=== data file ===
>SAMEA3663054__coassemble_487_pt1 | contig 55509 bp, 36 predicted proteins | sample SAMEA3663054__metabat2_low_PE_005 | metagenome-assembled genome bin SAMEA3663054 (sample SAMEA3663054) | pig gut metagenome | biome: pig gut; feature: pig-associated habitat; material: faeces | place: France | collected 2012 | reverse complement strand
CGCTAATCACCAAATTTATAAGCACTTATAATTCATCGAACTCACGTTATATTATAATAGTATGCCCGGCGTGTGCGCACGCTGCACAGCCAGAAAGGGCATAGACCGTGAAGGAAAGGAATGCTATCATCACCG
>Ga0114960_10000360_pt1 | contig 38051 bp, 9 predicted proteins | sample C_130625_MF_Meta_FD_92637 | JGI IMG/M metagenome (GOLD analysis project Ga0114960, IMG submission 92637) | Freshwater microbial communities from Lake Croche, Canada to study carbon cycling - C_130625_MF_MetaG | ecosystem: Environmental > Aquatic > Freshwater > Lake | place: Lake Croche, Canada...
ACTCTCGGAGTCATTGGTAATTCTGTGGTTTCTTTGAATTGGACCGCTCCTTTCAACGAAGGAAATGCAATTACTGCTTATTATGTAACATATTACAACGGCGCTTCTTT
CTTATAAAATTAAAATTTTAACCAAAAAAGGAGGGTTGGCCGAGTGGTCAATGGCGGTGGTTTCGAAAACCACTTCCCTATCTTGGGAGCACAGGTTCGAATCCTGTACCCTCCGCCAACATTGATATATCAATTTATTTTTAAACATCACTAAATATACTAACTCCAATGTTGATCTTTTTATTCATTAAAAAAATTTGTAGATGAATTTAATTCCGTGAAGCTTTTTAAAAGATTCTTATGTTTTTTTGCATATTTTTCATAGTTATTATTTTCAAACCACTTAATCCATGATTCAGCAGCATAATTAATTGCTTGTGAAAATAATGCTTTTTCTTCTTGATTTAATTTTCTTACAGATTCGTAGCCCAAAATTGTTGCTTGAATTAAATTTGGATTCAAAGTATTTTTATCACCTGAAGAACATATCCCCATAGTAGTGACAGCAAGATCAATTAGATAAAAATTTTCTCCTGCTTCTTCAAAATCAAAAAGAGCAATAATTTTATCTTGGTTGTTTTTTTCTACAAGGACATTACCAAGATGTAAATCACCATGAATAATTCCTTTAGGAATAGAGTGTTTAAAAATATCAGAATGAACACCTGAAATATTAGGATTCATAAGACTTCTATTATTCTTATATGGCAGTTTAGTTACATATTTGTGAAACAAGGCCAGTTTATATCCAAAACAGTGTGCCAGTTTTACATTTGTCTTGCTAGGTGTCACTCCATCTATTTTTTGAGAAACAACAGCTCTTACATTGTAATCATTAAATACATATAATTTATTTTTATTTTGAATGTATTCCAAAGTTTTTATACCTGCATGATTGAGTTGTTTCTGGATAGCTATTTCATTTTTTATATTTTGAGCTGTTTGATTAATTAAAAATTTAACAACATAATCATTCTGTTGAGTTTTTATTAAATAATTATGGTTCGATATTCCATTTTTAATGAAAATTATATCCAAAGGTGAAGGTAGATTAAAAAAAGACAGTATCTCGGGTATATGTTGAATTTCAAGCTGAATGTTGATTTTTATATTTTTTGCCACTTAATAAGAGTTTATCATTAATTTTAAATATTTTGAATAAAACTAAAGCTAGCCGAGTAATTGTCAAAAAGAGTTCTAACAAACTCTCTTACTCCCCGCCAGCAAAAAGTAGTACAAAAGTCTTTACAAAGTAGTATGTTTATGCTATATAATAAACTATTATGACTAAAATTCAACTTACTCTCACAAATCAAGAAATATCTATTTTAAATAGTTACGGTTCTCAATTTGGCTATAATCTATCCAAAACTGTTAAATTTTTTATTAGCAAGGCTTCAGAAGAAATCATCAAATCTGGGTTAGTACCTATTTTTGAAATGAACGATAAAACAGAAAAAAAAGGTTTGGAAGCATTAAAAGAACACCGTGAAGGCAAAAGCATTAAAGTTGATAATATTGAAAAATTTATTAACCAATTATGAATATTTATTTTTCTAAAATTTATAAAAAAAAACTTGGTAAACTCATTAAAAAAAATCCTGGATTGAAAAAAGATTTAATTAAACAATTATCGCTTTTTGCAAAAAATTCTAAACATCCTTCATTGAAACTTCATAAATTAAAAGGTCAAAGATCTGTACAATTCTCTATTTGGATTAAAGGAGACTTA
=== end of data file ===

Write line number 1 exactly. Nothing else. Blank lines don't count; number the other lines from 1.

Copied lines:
>SAMEA3663054__coassemble_487_pt1 | contig 55509 bp, 36 predicted proteins | sample SAMEA3663054__metabat2_low_PE_005 | metagenome-assembled genome bin SAMEA3663054 (sample SAMEA3663054) | pig gut metagenome | biome: pig gut; feature: pig-associated habitat; material: faeces | place: France | collected 2012 | reverse complement strand